by Don Quijones, Wolf Street:
To cover a capital shortfall of €50 billion.
New language can often serve as a cryptic signpost to the future. This is particularly true in finance. Take the expression “Too Big to Fail.” Within months of the fall of Lehman Brothers, the expression was being used so widely that it ended up being abbreviated to the now instantly recognizable TBTF.
For the captains of the global financial industry in their plush seats on the Basel-based Financial Stability Board, a TBTF bank was too simple and vulgar an iteration, so they coined a new term with a little more gravitas: Global Systemically Important Bank (or G-SIB).
Now a new word is coming into common use: “bailinable” (bail-in-able).
Bailinable debt consists of hybrid debt securities that automatically convert into equity and/or have their face value mercilessly slashed if some pre-defined trigger is met (usually linked to the issuer’s capital). It includes subordinated debt and high-risk instruments like the contingent convertible (CoCo) bonds that are designed to be bailed in first when a bank gets in trouble. Deutsche Bank’s CoCos famously crashed earlier this year, as did many other bank CoCos, but they’re once again in vogue.
Bailinable debt comes into play when a bank is about to go belly up. Part or all of the debt can be used to “bail in” a bank before taxpayers are called upon to cough up the rest. By providing additional resources when needed, bailinable debt should reduce the need for publicly funded bailouts in the resolution of bankrupt banks.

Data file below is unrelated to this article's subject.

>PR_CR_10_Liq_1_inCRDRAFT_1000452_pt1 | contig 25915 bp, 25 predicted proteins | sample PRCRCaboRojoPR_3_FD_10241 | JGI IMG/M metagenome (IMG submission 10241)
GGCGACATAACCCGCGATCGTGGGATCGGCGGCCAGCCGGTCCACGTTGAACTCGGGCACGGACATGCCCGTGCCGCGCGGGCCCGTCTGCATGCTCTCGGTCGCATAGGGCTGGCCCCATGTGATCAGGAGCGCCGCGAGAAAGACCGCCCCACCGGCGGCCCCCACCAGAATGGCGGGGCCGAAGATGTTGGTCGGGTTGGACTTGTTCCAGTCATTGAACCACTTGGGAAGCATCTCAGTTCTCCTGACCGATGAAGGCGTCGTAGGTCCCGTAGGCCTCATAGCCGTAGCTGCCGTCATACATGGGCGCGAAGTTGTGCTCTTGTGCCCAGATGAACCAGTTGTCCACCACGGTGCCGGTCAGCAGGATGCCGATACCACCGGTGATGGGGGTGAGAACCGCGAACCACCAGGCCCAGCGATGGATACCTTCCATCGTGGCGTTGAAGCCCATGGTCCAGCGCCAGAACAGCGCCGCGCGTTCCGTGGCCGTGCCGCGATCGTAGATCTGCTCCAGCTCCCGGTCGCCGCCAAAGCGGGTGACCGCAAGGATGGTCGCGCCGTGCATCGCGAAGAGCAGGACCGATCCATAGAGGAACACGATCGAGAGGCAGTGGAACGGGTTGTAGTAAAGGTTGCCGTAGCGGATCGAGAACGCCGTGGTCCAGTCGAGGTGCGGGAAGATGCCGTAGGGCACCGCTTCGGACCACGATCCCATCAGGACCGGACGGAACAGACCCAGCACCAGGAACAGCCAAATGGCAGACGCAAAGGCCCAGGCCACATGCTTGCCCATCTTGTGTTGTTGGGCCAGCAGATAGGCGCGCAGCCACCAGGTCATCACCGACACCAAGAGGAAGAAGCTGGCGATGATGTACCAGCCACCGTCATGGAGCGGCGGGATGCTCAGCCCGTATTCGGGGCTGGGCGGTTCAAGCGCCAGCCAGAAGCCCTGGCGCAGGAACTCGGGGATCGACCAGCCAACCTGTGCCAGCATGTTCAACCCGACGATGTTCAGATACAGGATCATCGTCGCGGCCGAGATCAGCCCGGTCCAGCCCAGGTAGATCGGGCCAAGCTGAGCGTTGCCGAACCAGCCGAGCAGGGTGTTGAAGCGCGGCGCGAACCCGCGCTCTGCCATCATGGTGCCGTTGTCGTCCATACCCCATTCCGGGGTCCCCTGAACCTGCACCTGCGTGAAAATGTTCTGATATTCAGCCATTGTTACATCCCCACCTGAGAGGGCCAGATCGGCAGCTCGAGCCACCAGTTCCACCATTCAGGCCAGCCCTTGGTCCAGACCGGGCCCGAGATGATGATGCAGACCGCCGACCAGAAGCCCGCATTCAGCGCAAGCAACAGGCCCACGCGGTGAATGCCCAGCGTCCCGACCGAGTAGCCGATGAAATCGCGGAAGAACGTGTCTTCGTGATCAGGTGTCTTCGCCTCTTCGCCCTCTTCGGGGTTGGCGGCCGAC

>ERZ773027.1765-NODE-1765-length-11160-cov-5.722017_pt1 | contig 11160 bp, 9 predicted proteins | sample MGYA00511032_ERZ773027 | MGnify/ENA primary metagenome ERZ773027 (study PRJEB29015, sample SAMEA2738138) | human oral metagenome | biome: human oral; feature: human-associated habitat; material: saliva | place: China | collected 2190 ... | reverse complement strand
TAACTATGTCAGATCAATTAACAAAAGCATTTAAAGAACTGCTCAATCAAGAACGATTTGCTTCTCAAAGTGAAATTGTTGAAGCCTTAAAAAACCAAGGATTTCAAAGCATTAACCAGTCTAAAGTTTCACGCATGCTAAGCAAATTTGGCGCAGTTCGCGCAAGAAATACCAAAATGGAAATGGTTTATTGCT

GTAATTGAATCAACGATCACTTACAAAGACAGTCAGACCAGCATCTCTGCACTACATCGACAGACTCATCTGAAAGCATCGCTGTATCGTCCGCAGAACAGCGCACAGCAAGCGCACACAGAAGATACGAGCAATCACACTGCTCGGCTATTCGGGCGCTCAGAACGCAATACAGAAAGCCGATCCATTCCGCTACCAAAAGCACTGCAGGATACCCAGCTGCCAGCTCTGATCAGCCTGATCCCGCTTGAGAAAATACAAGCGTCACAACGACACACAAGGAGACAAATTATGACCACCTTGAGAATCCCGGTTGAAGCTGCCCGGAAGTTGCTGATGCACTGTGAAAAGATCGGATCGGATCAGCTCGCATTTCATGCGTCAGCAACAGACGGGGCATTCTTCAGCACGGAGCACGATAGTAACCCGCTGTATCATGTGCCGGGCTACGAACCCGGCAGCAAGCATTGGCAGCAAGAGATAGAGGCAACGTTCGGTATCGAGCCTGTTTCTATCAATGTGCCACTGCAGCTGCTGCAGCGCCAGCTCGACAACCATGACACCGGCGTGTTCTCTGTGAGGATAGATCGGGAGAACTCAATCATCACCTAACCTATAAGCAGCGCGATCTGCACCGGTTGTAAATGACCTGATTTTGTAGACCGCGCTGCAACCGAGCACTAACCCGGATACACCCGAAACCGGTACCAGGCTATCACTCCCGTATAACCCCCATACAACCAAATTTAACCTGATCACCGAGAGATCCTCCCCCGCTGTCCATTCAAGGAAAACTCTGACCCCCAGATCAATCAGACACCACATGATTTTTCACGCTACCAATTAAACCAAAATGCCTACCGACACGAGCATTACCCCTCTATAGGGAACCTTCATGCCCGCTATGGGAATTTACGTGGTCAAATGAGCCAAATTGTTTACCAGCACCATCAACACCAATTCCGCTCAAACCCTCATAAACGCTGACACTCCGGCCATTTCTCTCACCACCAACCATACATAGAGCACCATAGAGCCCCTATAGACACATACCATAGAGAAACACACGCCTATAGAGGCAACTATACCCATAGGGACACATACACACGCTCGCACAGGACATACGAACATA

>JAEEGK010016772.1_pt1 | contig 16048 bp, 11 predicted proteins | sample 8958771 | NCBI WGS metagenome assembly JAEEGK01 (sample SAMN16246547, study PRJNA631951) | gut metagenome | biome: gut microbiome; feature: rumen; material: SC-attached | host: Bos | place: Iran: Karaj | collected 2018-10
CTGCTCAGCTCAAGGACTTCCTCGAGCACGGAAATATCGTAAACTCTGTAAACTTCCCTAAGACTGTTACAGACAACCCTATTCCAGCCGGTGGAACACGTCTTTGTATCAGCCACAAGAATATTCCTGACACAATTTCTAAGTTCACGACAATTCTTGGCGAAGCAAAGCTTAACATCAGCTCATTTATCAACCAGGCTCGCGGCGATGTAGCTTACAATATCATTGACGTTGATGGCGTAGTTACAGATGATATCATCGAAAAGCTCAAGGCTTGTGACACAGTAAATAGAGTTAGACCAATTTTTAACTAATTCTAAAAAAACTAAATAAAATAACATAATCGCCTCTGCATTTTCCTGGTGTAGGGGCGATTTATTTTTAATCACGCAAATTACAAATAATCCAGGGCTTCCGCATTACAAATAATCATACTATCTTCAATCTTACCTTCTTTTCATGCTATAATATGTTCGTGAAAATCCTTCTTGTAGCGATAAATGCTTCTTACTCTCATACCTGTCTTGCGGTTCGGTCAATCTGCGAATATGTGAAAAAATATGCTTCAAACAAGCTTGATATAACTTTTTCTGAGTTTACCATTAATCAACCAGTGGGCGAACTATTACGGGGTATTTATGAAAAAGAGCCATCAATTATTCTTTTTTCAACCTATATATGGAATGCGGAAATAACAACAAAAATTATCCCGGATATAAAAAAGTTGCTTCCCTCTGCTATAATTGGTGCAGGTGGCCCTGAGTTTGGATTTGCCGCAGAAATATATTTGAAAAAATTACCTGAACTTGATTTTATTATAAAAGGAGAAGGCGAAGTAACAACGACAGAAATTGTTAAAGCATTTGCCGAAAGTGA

It’s the way it should have been from the very inception of this global banking crisis. Instead, governments and central banks have injected trillions of dollars, euros, pounds, yen, and yuan of public funds into banks’ hole-riddled balance sheets, while most bondholders have been made whole, including those holding subordinated, or junior, debt, which is theoretically designed to bear losses in times of stress.
Now, thanks to regulatory changes at the European and global level, some bondholders may have to finally begin paying the price of risk. But it’s unlikely to be senior bondholders. According to the Basel III Total Loss Absorbing Capacity requirements for global systemically important banks (yeah, them again), set by the Financial Stability Board, senior unsecured bonds will remain at the top of the fixed-income pile. That means they won’t be part of a bank’s total loss absorbing capacity and won’t be subject to the new bail-in rules.
That’s reassuring news for senior bondholders, but it’s not such good news for the TBTF banks that are facing regulatory pressure to issue increasingly more bailinable debt. Investors don’t like this kind of debt and demand higher yields. So this debt is expensive for banks. But as the pressure rises, we are likely to see a surge in issuance of riskier and presumably higher-yielding, and therefore costlier bank debt.
But France has figured out a way to pull a bag over investors’ heads with its newfangled class of bailinable debt – or rather a newfangled name for it.
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